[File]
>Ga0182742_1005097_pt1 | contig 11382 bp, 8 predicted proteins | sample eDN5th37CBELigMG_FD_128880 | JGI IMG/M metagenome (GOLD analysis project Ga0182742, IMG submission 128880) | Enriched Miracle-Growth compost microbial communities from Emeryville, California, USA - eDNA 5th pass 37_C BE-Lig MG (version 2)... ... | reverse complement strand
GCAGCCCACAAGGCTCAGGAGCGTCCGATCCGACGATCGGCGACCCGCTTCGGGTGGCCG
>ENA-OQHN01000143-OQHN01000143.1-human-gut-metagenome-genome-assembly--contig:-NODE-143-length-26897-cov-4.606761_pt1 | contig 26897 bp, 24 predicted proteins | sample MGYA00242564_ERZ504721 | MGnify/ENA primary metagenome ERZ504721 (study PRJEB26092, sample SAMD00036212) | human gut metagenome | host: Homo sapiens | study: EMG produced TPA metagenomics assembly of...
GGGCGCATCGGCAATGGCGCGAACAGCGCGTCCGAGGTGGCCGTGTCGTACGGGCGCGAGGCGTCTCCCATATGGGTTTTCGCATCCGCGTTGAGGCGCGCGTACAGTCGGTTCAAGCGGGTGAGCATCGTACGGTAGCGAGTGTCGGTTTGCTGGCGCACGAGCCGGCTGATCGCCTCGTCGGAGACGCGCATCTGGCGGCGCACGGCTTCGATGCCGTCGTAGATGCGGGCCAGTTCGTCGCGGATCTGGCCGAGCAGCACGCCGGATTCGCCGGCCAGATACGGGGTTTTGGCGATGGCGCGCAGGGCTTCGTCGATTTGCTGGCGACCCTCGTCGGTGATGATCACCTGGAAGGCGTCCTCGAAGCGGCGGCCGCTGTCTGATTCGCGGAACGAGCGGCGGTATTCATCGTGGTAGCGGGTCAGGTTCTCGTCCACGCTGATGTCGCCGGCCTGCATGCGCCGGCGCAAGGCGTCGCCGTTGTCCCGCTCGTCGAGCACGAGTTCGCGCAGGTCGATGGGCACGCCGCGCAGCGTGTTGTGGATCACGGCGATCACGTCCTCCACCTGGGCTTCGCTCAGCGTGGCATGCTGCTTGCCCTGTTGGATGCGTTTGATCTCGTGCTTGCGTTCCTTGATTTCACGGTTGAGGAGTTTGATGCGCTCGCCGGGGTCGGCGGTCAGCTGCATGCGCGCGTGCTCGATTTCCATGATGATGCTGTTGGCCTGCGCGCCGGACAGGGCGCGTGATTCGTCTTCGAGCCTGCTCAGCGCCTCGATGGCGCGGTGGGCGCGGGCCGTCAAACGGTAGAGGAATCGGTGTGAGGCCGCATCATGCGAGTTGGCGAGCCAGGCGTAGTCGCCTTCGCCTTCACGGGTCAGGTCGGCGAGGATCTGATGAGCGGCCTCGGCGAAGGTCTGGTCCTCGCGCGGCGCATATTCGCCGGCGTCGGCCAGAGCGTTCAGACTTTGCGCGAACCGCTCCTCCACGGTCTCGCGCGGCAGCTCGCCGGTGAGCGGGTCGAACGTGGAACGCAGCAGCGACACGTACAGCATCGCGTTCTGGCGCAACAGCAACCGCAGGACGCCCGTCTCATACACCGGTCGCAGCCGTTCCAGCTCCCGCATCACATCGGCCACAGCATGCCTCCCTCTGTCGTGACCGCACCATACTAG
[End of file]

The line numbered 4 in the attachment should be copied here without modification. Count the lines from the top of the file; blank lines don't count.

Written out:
GGGCGCATCGGCAATGGCGCGAACAGCGCGTCCGAGGTGGCCGTGTCGTACGGGCGCGAGGCGTCTCCCATATGGGTTTTCGCATCCGCGTTGAGGCGCGCGTACAGTCGGTTCAAGCGGGTGAGCATCGTACGGTAGCGAGTGTCGGTTTGCTGGCGCACGAGCCGGCTGATCGCCTCGTCGGAGACGCGCATCTGGCGGCGCACGGCTTCGATGCCGTCGTAGATGCGGGCCAGTTCGTCGCGGATCTGGCCGAGCAGCACGCCGGATTCGCCGGCCAGATACGGGGTTTTGGCGATGGCGCGCAGGGCTTCGTCGATTTGCTGGCGACCCTCGTCGGTGATGATCACCTGGAAGGCGTCCTCGAAGCGGCGGCCGCTGTCTGATTCGCGGAACGAGCGGCGGTATTCATCGTGGTAGCGGGTCAGGTTCTCGTCCACGCTGATGTCGCCGGCCTGCATGCGCCGGCGCAAGGCGTCGCCGTTGTCCCGCTCGTCGAGCACGAGTTCGCGCAGGTCGATGGGCACGCCGCGCAGCGTGTTGTGGATCACGGCGATCACGTCCTCCACCTGGGCTTCGCTCAGCGTGGCATGCTGCTTGCCCTGTTGGATGCGTTTGATCTCGTGCTTGCGTTCCTTGATTTCACGGTTGAGGAGTTTGATGCGCTCGCCGGGGTCGGCGGTCAGCTGCATGCGCGCGTGCTCGATTTCCATGATGATGCTGTTGGCCTGCGCGCCGGACAGGGCGCGTGATTCGTCTTCGAGCCTGCTCAGCGCCTCGATGGCGCGGTGGGCGCGGGCCGTCAAACGGTAGAGGAATCGGTGTGAGGCCGCATCATGCGAGTTGGCGAGCCAGGCGTAGTCGCCTTCGCCTTCACGGGTCAGGTCGGCGAGGATCTGATGAGCGGCCTCGGCGAAGGTCTGGTCCTCGCGCGGCGCATATTCGCCGGCGTCGGCCAGAGCGTTCAGACTTTGCGCGAACCGCTCCTCCACGGTCTCGCGCGGCAGCTCGCCGGTGAGCGGGTCGAACGTGGAACGCAGCAGCGACACGTACAGCATCGCGTTCTGGCGCAACAGCAACCGCAGGACGCCCGTCTCATACACCGGTCGCAGCCGTTCCAGCTCCCGCATCACATCGGCCACAGCATGCCTCCCTCTGTCGTGACCGCACCATACTAG